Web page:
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Existing Unrealscript Project

So I have been waiting for UE4 for a while. My little company has been working on a UDK game for the last two years. It is literally in beta
http://www.voidrim.com

UDK is obviously dead. It has not received anything other than a cosmetic/trivial update in over a year, and the pricing scheme of UE4 makes UDK moot anyway.

The problem is I have an entire game client written in scaleform and unrealscript. I have not read any references to including scaleform or unrealscript in UE4. Did I miss it? What is the upgrade path like?

Unrealscript is not available in UE4, the only thing you can do with that code is try to replicate it using Blueprints or C++. Map files are also not compatible, you have to export your content to UE4 and recreate your maps.

Having gone through this myself, I can honestly say… it wasn’t that bad.
That said, if we had been in beta with people playing, the decision to switch would have been much harder.

As for Scaleform, or at least an alternate solution to it, the only thing I can suggest to do is see how for the CoherenUI plugin goes.
So far, so good.

Well, basically we are forced to switch. We cannot continue to support an ongoing product in UDK – it would be suicide. Combine the UE4 pricing scheme with the year long lack of updates for UDK – if there really is no transition plan then its fairly apparent Epic is aggressively replacing UDK with UE4 in the most dismissive way possible.

As a UDK developer for the last 2+ years I really feel left out in the cold here.

Is there support for any modern languages or is it all C++? I am actual developer, I know dozens of programming languages including C++ — I’m just wary of having to write game logic, AI and UI code in the “old entish” of programming languages. I did not actually anticipate the rug being pulled out from under UDK in my timeline~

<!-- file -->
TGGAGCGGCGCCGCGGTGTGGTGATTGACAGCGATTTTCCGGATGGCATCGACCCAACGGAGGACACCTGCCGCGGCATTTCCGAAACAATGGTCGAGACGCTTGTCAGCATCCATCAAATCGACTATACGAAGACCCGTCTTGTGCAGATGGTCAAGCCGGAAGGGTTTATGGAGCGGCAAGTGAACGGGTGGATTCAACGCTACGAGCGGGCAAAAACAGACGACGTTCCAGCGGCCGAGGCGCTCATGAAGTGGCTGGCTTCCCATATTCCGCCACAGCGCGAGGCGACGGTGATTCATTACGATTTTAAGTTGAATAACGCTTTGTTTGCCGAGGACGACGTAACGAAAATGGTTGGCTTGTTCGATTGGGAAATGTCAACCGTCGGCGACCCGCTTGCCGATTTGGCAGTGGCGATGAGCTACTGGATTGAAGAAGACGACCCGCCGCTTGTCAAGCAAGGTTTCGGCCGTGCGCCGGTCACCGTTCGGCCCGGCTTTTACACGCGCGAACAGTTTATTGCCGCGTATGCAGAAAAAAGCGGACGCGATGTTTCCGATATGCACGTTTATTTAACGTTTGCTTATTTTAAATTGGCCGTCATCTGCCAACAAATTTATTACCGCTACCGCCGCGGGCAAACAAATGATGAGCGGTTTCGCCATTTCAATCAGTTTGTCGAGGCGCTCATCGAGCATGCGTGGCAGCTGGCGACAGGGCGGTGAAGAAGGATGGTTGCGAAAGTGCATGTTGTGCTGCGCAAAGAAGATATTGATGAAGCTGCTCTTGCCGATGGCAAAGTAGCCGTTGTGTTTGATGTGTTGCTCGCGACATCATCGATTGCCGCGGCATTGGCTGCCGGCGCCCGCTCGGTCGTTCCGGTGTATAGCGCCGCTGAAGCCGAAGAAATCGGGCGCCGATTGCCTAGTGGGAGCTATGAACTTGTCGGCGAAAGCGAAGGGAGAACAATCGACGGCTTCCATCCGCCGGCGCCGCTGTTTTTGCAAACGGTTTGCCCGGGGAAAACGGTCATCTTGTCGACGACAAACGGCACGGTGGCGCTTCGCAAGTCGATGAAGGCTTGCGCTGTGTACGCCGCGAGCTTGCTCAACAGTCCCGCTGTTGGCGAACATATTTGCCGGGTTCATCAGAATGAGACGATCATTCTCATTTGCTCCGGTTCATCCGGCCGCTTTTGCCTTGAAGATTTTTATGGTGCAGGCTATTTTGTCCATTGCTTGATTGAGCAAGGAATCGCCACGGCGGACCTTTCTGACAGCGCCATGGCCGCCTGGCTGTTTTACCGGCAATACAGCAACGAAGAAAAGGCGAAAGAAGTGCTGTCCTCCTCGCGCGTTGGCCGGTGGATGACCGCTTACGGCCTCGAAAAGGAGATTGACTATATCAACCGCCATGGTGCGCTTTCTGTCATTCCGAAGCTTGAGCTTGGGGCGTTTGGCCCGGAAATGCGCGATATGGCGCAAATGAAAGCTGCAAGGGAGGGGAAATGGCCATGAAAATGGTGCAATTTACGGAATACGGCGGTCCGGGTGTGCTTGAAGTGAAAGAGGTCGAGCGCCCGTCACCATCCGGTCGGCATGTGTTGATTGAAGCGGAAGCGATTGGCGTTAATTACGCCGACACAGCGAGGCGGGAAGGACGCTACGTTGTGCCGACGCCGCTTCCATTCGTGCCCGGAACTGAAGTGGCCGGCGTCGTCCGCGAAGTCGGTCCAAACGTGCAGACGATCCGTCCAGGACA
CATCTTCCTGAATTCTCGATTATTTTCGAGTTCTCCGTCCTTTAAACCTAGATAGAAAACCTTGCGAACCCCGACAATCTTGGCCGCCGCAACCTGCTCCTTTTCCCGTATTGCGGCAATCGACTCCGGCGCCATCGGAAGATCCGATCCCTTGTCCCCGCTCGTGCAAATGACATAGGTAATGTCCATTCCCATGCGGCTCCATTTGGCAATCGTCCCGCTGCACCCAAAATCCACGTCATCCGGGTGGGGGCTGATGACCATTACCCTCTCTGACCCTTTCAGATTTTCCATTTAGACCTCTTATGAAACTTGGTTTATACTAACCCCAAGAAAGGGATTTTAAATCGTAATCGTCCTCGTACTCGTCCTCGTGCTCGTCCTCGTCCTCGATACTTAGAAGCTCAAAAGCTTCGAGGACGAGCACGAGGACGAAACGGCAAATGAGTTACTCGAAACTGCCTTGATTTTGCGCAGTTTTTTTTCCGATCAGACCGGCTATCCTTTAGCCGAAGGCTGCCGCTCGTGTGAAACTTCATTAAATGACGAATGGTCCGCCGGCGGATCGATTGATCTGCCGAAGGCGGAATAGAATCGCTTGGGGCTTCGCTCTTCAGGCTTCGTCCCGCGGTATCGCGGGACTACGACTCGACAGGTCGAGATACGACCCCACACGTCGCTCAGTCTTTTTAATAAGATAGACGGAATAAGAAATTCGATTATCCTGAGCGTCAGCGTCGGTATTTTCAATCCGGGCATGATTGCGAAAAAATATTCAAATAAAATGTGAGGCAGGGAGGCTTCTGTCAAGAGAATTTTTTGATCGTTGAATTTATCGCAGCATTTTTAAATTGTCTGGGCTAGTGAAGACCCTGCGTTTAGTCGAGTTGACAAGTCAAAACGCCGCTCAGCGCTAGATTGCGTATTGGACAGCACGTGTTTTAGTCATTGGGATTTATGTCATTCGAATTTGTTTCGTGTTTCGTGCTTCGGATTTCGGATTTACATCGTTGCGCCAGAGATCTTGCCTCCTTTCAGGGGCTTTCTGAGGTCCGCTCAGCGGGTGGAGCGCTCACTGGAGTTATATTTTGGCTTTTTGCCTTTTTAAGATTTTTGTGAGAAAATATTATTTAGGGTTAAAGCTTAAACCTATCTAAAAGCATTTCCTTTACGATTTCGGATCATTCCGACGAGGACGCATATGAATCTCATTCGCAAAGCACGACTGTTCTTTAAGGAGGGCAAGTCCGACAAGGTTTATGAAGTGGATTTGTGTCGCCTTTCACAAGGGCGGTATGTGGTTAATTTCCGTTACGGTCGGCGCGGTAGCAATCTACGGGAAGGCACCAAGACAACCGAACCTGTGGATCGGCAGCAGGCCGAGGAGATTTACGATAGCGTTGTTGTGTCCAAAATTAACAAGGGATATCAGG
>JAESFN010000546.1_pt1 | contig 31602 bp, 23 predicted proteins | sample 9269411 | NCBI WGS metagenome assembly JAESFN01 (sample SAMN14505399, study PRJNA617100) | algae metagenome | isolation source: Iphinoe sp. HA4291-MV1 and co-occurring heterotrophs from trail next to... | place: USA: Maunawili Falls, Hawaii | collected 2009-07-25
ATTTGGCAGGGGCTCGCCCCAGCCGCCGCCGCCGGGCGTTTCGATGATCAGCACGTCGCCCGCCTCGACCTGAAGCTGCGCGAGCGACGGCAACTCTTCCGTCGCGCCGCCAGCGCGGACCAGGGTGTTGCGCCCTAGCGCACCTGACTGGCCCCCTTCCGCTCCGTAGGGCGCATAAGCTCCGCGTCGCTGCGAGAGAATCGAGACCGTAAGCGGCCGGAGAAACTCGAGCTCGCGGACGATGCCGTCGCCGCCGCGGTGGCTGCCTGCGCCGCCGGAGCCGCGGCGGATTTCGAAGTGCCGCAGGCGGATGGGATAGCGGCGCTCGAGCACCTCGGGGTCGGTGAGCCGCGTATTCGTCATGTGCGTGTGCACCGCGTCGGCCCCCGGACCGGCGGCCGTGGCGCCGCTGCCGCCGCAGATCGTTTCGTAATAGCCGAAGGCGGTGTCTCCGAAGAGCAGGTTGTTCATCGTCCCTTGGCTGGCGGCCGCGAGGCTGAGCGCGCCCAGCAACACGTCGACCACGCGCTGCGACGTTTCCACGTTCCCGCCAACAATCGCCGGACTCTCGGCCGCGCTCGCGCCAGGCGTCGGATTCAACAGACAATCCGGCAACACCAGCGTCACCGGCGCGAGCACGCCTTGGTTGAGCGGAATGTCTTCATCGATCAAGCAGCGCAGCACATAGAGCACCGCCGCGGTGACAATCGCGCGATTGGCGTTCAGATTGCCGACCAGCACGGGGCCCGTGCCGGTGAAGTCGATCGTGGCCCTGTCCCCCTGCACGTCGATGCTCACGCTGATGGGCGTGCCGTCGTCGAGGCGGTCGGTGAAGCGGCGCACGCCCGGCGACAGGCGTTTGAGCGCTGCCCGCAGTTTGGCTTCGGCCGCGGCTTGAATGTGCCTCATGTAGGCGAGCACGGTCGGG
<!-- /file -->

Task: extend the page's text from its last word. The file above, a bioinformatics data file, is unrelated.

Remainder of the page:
I will say Unity has also come such a long way in that time, and unlike Epic they appear to actually have a path for upgrades when new versions come out. Obviously using UDK has been deemed a mistake by Epic. If I am being forced to completely re-write my entire game in a new language – It may be wiser to switch to an engine with slightly less rendering capabilities that has a stronger track record for updates, and 0% royalties…

There is only C++ or the Blueprint visual scripting system.
Blueprints pretty much replaces the UScript/Kismet combo you had in UDK.
Entire games can be build with Blueprints if you really want to.

As for the quip about Epic’s track record for updates and engine royalties… what can I say?
That is for you to decide.

There are still Unreal Engine 3 based games in production/being released.
If you do decide to switch, there are a number of people, aside from me,
who have done so and I am sure they will be happy to help out.

Just wait til’ you meet Rama.

@Gedden:
I may be wrong, as it’s been a while since I touched UDK, but are there any real problems with UDK that are ‘forcing’ you to switch? If not, stick with UDK for said product.
Are these problems not solvable without Epic’s updates? If not, stick with UDK for said product.

What I’m trying to say is, are you sure you’re being forced to switch to UE4? It’s always been my understanding that when using an evolving piece of software (in this case UDK) to create something, it’s best to start with a certain version of the product and stick with that version, unless you absolutely need that brand new feature that just came out, or that critical bugfix.
Otherwise you would end up spending more time adjusting, and porting, and reinventing the wheel, than actual development.

Just to be clear: I’m not trying to be an ****, I just seriously doubt someone is ‘forced’ to switch to UE4, as long as UDK is still available.

Another thing is, you do realise that you could probably, for example, create a Lua-binding for the engine, and do all your AI/UI scripting through that, right?